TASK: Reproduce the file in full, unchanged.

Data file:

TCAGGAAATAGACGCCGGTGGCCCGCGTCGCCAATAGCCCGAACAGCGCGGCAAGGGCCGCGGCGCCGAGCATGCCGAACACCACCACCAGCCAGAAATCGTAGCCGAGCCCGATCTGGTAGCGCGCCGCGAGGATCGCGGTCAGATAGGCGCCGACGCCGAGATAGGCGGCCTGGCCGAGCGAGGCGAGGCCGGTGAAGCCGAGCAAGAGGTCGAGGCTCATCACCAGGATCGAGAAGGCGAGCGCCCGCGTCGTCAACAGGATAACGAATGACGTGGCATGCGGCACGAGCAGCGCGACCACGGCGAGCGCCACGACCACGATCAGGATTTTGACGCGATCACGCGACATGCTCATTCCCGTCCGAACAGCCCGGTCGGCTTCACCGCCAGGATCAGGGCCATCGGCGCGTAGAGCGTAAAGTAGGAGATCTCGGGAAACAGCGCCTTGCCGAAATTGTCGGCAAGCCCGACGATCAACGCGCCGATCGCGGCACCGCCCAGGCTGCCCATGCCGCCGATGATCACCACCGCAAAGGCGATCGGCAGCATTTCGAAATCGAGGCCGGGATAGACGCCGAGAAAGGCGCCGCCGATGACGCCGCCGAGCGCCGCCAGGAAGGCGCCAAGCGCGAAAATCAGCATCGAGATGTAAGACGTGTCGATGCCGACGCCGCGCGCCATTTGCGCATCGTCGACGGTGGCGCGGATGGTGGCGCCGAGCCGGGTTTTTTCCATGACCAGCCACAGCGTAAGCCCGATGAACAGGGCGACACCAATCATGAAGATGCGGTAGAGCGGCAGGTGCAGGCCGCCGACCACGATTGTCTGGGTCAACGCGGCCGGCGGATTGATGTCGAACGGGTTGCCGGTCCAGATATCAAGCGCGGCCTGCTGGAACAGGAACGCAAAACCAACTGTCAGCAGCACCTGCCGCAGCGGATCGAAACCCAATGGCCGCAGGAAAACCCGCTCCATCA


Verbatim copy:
TCAGGAAATAGACGCCGGTGGCCCGCGTCGCCAATAGCCCGAACAGCGCGGCAAGGGCCGCGGCGCCGAGCATGCCGAACACCACCACCAGCCAGAAATCGTAGCCGAGCCCGATCTGGTAGCGCGCCGCGAGGATCGCGGTCAGATAGGCGCCGACGCCGAGATAGGCGGCCTGGCCGAGCGAGGCGAGGCCGGTGAAGCCGAGCAAGAGGTCGAGGCTCATCACCAGGATCGAGAAGGCGAGCGCCCGCGTCGTCAACAGGATAACGAATGACGTGGCATGCGGCACGAGCAGCGCGACCACGGCGAGCGCCACGACCACGATCAGGATTTTGACGCGATCACGCGACATGCTCATTCCCGTCCGAACAGCCCGGTCGGCTTCACCGCCAGGATCAGGGCCATCGGCGCGTAGAGCGTAAAGTAGGAGATCTCGGGAAACAGCGCCTTGCCGAAATTGTCGGCAAGCCCGACGATCAACGCGCCGATCGCGGCACCGCCCAGGCTGCCCATGCCGCCGATGATCACCACCGCAAAGGCGATCGGCAGCATTTCGAAATCGAGGCCGGGATAGACGCCGAGAAAGGCGCCGCCGATGACGCCGCCGAGCGCCGCCAGGAAGGCGCCAAGCGCGAAAATCAGCATCGAGATGTAAGACGTGTCGATGCCGACGCCGCGCGCCATTTGCGCATCGTCGACGGTGGCGCGGATGGTGGCGCCGAGCCGGGTTTTTTCCATGACCAGCCACAGCGTAAGCCCGATGAACAGGGCGACACCAATCATGAAGATGCGGTAGAGCGGCAGGTGCAGGCCGCCGACCACGATTGTCTGGGTCAACGCGGCCGGCGGATTGATGTCGAACGGGTTGCCGGTCCAGATATCAAGCGCGGCCTGCTGGAACAGGAACGCAAAACCAACTGTCAGCAGCACCTGCCGCAGCGGATCGAAACCCAATGGCCGCAGGAAAACCCGCTCCATCA